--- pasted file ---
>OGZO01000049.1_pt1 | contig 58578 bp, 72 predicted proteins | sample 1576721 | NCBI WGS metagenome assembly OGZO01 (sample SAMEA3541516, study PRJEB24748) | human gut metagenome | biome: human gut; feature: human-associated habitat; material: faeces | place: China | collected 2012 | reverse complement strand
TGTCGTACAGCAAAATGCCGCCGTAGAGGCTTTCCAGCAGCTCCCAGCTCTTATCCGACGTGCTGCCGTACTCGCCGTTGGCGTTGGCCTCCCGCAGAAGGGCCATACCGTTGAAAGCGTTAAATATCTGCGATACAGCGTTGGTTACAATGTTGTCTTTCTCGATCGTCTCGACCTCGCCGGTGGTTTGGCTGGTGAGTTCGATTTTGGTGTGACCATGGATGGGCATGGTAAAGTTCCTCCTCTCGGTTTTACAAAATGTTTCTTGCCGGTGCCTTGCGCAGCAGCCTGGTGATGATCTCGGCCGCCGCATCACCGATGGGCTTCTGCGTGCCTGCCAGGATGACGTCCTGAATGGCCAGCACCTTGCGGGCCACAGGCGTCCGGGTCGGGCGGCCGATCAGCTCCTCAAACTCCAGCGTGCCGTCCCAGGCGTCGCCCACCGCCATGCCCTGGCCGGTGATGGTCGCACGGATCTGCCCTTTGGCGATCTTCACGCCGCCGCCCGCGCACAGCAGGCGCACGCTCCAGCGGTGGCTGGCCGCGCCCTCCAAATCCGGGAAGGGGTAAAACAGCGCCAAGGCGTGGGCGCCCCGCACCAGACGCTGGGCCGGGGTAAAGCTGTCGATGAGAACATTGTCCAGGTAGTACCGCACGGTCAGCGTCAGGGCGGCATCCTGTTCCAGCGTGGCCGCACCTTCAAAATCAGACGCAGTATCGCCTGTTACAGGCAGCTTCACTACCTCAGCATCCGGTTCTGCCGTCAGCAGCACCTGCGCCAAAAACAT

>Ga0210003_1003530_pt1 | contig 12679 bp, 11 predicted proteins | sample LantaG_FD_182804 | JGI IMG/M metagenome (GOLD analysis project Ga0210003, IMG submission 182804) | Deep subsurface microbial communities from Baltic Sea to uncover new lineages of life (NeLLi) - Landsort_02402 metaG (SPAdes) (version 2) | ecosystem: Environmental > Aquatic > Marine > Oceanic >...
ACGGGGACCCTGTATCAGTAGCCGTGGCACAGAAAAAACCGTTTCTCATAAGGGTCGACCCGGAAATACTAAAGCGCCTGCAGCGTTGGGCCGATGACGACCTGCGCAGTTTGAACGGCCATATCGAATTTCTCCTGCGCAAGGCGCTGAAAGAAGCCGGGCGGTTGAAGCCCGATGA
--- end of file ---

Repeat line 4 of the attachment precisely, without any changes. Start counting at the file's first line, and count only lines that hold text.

ACGGGGACCCTGTATCAGTAGCCGTGGCACAGAAAAAACCGTTTCTCATAAGGGTCGACCCGGAAATACTAAAGCGCCTGCAGCGTTGGGCCGATGACGACCTGCGCAGTTTGAACGGCCATATCGAATTTCTCCTGCGCAAGGCGCTGAAAGAAGCCGGGCGGTTGAAGCCCGATGA